The International Brotherhood of Teamsters has criticized distribution changes made by Reyes Coca-Cola Bottling (RCCB) in Southern California. During a Feb. 13 investor conference call, union leaders said the bottler’s “cost-cutting strategies” have undermined service to retailers and created risk for Coca-Cola’s brands and sales. The Teamsters said a new “static routing system” by Reyes “has cut many customers’ delivery schedules in half” and imposed service fees for smaller orders. The Teamsters summarized results of a survey distributed to Reyes Coke customers in Southern California: 39% reported inadequate stocking of Coke products; 40% said costs have increased for Coke deliveries; 56% said Reyes’ changes have hurt sales of Coke products, with most of those reporting declines of 15% to 30% and adding that sales of Pepsi products increased; About half of respondents said they get less service than before Reyes’ changes; about 18% said Reyes’ new schedule doesn’t include all of the same products. The survey results were based on 107 responses, the Teamsters said. The responses included 21 from supermarkets including Ralph’s, Albertson’s and Vons. Coke Reyes serves about 81,000 customers in the state, a company representative told BD. The Teamsters represent about 13,000 Coke distribution system employees among 1.4 million workers in the U.S., Canada and Puerto Rico.
Response. Reyes said in a statement that it has “increased overall market share in California against our primary competitors” since taking over the territory. “As part of our work to meet evolving customer and consumer needs, we have implemented a new operating model focused on providing the highest-quality products and consistent and reliable customer service while making progress on our commitment to reduce our environmental footprint,” the Reyes statement read. “This proven operating model has enabled our growth within the Coca-Cola system and in other parts of the Reyes Holdings business, including in foodservice and beer distribution.” Coca-Cola was supportive of Reyes’ work, saying, “All businesses must continuously evolve and adapt to new ways of operating, which is what our bottling partner is doing.” A spokesman added, “Reyes is adopting practices in California that have worked for them in other locations and that we have tremendous confidence in their capabilities.”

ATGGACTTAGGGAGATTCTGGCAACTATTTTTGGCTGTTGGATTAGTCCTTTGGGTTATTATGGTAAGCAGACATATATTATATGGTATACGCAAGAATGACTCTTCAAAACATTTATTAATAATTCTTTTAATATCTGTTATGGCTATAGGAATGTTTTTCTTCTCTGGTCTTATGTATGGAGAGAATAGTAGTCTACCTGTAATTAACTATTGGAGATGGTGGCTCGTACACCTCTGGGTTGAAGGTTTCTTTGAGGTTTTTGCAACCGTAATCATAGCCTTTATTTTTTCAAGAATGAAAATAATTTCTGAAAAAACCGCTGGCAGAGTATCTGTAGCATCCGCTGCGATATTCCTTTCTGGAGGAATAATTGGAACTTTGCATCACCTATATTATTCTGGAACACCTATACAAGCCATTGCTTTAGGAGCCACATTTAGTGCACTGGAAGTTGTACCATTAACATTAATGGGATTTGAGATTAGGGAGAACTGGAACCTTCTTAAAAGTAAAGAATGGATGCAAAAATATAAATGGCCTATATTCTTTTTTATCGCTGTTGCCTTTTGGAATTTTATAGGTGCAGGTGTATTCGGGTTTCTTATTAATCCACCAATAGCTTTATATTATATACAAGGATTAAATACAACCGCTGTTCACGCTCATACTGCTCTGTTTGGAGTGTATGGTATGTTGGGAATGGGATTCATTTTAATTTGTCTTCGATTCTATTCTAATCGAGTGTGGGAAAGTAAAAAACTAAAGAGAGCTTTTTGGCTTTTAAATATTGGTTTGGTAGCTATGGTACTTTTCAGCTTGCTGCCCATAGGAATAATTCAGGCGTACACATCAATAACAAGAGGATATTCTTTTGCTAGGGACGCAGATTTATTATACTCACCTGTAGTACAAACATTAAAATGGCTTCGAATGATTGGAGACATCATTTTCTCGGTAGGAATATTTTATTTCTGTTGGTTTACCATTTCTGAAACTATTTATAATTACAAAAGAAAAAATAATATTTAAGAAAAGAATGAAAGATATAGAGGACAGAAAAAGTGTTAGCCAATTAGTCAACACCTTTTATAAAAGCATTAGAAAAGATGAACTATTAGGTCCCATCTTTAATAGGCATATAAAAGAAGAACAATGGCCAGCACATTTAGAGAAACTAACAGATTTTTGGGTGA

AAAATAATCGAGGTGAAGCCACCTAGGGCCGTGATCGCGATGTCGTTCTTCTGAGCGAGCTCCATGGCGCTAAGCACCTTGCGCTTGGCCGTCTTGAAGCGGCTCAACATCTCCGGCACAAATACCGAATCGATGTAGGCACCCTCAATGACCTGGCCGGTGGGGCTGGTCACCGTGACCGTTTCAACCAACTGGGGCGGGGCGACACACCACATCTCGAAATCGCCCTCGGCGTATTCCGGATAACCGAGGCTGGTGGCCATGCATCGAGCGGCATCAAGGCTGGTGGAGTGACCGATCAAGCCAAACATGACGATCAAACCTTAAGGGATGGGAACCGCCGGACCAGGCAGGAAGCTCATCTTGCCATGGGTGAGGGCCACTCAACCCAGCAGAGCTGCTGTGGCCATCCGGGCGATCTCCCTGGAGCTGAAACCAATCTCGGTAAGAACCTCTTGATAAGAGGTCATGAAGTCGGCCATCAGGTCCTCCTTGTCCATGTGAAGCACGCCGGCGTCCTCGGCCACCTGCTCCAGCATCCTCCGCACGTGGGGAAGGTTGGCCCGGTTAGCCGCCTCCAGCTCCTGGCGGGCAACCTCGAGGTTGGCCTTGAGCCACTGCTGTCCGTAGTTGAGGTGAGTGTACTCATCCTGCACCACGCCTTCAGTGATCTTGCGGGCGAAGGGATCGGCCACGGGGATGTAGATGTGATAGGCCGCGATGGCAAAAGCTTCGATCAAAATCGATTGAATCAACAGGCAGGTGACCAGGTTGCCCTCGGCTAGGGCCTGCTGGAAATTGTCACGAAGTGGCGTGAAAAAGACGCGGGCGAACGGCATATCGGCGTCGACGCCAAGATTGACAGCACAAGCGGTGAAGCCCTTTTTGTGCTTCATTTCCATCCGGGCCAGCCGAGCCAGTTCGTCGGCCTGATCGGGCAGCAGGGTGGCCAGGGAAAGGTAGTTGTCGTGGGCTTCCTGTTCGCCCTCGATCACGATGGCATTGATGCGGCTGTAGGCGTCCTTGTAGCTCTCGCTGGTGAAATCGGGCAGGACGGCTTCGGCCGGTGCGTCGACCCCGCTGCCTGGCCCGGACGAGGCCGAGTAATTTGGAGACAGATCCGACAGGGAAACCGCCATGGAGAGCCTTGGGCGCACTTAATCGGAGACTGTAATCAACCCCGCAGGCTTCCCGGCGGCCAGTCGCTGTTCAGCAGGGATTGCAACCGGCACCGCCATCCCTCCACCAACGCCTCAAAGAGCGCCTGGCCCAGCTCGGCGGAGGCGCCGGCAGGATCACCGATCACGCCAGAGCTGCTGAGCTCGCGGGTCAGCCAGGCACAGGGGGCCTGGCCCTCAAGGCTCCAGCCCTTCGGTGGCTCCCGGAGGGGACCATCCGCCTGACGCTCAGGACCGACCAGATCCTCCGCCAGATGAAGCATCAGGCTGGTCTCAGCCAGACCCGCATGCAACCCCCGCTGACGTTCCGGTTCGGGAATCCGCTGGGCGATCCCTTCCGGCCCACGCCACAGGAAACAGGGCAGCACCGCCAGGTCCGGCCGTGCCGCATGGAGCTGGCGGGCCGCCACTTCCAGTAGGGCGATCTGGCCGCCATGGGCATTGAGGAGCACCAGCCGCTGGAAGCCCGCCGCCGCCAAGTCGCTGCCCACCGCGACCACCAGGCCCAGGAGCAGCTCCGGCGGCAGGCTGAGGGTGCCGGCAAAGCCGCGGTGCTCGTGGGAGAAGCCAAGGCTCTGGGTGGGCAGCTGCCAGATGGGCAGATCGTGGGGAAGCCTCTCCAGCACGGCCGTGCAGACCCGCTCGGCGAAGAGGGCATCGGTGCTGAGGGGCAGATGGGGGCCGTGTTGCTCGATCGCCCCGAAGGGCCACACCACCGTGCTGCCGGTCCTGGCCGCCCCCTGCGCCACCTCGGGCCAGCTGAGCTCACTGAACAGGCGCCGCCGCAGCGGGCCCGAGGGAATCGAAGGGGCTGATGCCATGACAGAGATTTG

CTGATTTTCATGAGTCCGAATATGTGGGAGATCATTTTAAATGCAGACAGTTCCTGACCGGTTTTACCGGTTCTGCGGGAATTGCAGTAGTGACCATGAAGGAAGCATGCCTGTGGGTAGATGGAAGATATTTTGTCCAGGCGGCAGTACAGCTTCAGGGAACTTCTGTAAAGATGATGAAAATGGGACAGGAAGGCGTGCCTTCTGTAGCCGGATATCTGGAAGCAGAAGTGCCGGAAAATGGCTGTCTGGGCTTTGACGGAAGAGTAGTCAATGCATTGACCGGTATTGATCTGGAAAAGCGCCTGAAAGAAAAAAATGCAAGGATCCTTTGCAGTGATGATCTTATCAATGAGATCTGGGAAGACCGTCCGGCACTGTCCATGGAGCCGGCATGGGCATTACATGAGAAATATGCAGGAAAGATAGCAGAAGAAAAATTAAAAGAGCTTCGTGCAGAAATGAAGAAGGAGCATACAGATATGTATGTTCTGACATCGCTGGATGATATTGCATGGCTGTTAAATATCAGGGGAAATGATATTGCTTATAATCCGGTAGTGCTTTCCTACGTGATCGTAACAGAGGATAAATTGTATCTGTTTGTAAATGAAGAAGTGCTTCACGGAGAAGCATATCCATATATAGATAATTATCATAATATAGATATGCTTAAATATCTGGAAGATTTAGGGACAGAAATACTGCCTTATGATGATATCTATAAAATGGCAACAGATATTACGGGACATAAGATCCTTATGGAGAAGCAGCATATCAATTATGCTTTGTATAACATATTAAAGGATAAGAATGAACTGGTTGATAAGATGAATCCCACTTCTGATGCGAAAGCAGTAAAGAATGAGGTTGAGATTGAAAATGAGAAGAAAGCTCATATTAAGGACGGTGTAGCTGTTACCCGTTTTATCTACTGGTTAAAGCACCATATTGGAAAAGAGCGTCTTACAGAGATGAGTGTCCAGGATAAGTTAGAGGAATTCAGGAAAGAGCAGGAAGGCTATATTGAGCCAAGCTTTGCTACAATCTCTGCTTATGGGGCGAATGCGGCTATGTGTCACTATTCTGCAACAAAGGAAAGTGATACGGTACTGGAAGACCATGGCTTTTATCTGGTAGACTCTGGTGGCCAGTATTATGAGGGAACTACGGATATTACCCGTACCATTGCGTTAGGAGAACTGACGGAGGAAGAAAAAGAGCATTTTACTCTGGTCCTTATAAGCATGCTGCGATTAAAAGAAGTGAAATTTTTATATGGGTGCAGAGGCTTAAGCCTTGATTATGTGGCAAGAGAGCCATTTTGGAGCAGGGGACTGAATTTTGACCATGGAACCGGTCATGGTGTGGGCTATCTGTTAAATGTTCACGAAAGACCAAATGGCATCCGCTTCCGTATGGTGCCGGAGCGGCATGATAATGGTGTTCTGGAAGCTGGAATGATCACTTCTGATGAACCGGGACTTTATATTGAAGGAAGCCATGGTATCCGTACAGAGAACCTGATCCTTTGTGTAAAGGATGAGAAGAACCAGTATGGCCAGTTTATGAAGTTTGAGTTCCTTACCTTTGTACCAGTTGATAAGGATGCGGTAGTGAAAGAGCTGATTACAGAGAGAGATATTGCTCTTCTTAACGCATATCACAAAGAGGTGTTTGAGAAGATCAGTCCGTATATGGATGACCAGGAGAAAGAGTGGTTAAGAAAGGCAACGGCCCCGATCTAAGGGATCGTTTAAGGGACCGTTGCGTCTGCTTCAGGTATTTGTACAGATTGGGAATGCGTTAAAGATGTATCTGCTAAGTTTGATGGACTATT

Perspective. Reyes has already implemented the efficiency program in its Great Lakes Coca-Cola territory anchored by Chicago, as well as in its Nevada territory. The Southern California changes began last year. Reyes will implement a similar program in Northern California starting soon. The company has generally been willing to sacrifice low-margin (small drop) sales and aggressively control distribution costs throughout its $27 billion private empire, which includes a massive U.S. beer distributorship and the largest global commissary distributor for McDonald’s. RCCB hasn’t been afraid to use technology to reduce labor costs. The bottler used artificial intelligence to reduce vending restocking trips in California and Nevada, growing sales in the channel by +6% in 2017 (BD 3/30/18). Reyes also has used a web-based platform called MyCoke.com, developed by Coca-Cola, to take orders from small on-premise customers. Such moves aren’t likely to be welcomed by the Teamsters due to potential job loss. Beer and Soda. In a Feb. 13 note to his clients, Consumer Edge Analyst Brett Cooper said Reyes is “likely playing the long game,” pointing out that Reyes has also purchased Constellation Brands’ distribution operation in Southern California. “It’s reasonable to conclude that they are looking to harmonize distribution in their territories, whereby accounts would garner better service if beer and soft drinks (and potentially other products) could go to market together,” Cooper said.
© 2022 Beverage Digest.
Design, CMS, Hosting & Web Development :: ePublishing